scott murkin

If, when the word “quilt” is uttered, you still picture log cabin patterns and women with thimbles circling a swath of calico, it’s time to change your mind-set.

Scott Murkin is a doctor and hospice physician in Asheboro. He’s also a quilter. Murkin grew up in Illinois watching his grandmother and other relatives make quilts, helping to cut out patterns. As an adult, he says, “I was sad that my children wouldn’t have one of my grandmother’s quilts.” So he made one for his daughter, and one for his son, and some more for his relatives and friends. Then he began making quilts for display and, in 1997, joined the Randolph Quilters Guild. Displays led to exhibitions, and fairs led to competitions. Soon, Murkin became a sought-after judge for quilting shows.

scott murkinQuilt competitions used to be won on fine workmanship, but these days, they’re weighted toward design. As a judge, Murkin takes workmanship into account, but he also looks at rhythm, balance, proportion, and scale. Today’s quilters create representational scenes or bold, abstract designs. The familiar folk-art designs are still there, but in “extraordinarily sophisticated quilts with an amazing variety of materials,” Murkin says. Quilters use fabric they’ve dyed, painted, or stenciled themselves. Colors are no longer gentle pastels, but, rather, scarlet, purple, peacock blue, black. Murkin has even seen quilts made with orange netting that wasn’t fabric at all, but the plastic fencing set up around open manholes. The crinkly, dully shining shapes were made from heated Tyvek, the plasticky material of new construction sheathing. Embellishments are big, too: It’s not unusual to find nuts and bolts where ribbons might have been used in another era.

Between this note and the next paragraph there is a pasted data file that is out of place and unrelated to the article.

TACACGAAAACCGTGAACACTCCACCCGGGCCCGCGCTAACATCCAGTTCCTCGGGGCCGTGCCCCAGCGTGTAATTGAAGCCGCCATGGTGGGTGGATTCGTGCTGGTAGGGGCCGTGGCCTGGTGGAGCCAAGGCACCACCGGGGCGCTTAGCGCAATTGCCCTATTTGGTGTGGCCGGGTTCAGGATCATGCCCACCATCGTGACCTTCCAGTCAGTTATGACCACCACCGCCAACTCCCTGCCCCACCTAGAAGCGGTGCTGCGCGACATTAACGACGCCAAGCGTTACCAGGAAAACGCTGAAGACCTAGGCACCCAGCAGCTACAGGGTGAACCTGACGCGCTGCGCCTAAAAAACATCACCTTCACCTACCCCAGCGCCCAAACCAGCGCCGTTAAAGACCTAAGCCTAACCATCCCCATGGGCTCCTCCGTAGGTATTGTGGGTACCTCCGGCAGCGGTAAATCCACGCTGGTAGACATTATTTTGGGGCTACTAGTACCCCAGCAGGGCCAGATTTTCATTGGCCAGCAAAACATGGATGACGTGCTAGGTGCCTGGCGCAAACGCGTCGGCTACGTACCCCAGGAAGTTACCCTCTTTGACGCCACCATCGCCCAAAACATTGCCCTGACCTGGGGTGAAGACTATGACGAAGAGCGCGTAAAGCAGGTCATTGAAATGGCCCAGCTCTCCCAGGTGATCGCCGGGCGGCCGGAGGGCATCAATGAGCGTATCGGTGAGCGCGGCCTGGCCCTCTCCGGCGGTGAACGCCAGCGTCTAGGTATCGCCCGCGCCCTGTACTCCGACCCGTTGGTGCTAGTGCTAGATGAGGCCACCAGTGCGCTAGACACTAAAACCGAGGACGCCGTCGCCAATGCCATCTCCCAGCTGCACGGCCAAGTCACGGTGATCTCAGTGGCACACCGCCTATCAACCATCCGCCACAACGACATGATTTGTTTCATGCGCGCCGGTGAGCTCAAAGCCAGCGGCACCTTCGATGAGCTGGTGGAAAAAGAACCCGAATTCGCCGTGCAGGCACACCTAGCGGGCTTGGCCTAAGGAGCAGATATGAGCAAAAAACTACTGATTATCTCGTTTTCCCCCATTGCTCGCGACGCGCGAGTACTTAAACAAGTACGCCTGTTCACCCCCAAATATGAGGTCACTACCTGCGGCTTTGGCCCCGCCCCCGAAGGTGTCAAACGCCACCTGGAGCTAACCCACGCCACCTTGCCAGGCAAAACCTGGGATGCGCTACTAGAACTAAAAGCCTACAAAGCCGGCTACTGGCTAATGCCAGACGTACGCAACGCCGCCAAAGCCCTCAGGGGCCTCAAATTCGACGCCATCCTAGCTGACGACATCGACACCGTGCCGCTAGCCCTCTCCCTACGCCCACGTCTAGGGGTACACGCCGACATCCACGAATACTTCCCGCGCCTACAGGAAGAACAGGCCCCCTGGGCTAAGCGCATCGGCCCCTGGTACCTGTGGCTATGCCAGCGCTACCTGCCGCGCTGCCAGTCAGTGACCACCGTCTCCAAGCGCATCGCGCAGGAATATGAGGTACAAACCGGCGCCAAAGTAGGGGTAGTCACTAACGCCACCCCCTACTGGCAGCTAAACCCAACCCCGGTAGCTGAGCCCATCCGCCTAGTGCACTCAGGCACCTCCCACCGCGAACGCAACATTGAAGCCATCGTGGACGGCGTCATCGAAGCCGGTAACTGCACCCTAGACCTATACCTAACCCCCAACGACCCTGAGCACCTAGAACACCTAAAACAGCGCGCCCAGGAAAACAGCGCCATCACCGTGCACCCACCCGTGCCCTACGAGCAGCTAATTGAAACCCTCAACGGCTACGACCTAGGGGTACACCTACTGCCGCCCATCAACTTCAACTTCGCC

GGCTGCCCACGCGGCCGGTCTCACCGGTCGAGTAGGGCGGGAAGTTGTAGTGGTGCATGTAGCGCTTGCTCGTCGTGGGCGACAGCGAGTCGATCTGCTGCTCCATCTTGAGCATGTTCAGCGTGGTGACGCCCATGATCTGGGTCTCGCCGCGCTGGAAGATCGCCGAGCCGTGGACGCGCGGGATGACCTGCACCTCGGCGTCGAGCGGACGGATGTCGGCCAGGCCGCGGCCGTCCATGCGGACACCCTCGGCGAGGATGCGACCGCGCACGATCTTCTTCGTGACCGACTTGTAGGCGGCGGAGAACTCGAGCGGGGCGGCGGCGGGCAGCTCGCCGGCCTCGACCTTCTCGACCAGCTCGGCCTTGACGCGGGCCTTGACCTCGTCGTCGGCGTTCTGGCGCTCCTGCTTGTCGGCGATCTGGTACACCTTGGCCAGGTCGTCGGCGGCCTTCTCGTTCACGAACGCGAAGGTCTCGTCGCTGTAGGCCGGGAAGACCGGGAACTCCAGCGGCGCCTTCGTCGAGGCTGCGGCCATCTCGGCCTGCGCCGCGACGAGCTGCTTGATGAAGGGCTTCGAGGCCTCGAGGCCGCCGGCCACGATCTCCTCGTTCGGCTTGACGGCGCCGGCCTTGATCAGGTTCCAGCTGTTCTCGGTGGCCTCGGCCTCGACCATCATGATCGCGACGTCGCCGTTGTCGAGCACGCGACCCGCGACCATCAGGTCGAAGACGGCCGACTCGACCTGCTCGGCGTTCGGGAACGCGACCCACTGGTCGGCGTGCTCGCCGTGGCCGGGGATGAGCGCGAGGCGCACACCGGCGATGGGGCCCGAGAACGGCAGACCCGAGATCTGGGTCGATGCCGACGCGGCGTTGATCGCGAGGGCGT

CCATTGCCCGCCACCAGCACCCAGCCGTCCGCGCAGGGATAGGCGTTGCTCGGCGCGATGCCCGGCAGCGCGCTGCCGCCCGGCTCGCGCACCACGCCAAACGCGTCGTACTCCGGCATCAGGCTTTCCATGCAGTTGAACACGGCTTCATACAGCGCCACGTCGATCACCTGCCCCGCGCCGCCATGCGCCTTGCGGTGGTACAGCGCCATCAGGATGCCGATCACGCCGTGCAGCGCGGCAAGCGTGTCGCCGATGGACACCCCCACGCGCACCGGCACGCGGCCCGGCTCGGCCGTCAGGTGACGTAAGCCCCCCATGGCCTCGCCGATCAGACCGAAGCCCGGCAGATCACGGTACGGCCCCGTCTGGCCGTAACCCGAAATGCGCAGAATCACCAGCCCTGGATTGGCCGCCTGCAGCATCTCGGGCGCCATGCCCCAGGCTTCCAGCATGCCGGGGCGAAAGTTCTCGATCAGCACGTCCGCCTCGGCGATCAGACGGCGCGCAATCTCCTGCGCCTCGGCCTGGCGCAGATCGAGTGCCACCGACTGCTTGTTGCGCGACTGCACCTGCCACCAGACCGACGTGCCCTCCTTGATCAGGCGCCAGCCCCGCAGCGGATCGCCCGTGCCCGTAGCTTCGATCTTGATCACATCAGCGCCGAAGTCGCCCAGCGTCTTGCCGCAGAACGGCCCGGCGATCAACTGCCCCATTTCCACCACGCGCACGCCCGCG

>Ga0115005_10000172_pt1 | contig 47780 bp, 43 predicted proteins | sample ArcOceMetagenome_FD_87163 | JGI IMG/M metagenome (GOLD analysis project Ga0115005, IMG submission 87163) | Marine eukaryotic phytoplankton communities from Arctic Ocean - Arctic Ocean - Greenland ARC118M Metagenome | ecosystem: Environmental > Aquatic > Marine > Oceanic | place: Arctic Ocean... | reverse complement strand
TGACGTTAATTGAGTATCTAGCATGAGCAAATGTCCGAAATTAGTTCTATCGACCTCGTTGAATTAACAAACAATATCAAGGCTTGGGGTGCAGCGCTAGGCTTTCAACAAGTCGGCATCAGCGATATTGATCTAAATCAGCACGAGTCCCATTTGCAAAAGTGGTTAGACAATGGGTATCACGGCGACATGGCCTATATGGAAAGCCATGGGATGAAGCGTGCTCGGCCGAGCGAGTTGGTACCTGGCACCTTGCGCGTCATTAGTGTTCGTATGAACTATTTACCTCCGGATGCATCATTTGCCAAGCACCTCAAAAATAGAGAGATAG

He’s spent more time as a judge recently, but Murkin still makes quilts, which he sells at McCanless Pottery in Seagrove. As any needleworker knows, a project might be finished, but your hands and designing mind never truly are. Sooner or later, you have to feel the fabric in your fingers. Or fire up the oven to make the Tyvek crinkle just right.

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Susan Stafford Kelly was raised in Rutherfordton. She attended UNC-Chapel Hill and earned a Master of Fine Arts from Warren Wilson College. She is the author of Carolina Classics, a collection of essays that have appeared in Our State, and five novels: How Close We Come, Even Now, The Last of Something, Now You Know, and By Accident. Susan has three grown children and lives in Greensboro with her husband, Sterling.

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